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Walt Lees

There are three kinds of people in this world

— Lay people, whose only interest in magic is whether or not it happens to entertain tham at the time of performance.

— People who have no interest in magic, other than that, whether they like it or not magic plays an important part in their lives.

What! You exclaim, throwing up your hands in disbelief. Are there such people? The third group, that is.

Indeed there are. They are that sizable minority of people that could be called for want of a better description, the magically sophisticated semi lay public. But who are they? Well, here are some:-

~ Magician's wives, families, close friends, girlfriends, mistresses, neighbours etc.

— Regulars in pubs where magicians congregate.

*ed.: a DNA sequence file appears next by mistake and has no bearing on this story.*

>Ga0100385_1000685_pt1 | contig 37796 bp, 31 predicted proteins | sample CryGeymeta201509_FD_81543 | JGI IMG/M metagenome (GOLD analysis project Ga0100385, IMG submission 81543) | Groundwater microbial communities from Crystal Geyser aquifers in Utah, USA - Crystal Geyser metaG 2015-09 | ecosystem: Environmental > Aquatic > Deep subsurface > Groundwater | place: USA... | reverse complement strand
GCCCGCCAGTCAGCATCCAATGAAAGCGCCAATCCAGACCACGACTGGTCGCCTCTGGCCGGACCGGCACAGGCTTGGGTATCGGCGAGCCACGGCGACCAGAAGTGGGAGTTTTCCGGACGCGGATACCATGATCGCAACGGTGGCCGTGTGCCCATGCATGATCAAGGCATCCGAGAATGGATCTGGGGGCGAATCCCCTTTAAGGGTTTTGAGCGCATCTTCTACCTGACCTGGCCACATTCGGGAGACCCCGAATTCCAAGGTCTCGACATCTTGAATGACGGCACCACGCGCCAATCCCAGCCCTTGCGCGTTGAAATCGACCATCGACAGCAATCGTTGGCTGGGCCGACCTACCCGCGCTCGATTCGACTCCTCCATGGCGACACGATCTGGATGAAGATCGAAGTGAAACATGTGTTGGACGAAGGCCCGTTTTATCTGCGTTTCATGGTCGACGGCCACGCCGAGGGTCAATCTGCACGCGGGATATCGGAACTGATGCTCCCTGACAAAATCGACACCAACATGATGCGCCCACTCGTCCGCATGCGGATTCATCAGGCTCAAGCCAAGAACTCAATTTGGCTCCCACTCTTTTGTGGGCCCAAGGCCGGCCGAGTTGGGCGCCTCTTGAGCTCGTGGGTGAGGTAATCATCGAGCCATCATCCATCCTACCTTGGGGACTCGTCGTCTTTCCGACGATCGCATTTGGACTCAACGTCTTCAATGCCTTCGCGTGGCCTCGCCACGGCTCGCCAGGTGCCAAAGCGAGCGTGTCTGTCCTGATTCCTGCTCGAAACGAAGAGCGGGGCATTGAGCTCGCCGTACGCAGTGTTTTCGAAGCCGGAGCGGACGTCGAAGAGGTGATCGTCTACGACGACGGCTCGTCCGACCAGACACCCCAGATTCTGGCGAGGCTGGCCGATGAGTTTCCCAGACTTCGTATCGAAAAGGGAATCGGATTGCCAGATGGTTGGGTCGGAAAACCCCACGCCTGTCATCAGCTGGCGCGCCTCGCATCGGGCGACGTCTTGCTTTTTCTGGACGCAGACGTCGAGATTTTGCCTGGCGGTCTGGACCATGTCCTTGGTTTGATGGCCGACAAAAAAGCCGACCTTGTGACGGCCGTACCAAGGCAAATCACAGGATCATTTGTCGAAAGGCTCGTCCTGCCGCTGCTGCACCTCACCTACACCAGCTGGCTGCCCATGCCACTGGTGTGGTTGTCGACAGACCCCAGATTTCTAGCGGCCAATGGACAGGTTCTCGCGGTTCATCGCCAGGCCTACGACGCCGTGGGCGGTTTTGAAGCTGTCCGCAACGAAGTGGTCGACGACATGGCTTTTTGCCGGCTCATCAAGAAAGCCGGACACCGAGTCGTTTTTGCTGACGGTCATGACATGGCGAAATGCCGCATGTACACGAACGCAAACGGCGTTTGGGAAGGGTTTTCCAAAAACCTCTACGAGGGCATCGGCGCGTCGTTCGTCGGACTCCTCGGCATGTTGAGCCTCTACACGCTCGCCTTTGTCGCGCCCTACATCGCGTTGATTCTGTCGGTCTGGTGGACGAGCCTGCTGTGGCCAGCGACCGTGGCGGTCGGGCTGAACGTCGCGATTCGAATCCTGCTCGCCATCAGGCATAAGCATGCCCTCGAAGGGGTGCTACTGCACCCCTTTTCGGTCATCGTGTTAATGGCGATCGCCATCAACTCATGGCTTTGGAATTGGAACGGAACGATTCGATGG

— Showbiz people who frequently meet/work with magicians.

These people are not the lay public, although we frequently make the mistake of regarding them as such. We even equate their reaction to our miracles with a lay reaction. Nothing could be further from the truth. The only thing that they have in common with the genuine, one hundred per cent dyed in the wool layman is that they are not turned on by magic in the same way that we are. In other words they are not sufficiently motivated by it to want to do it themselves.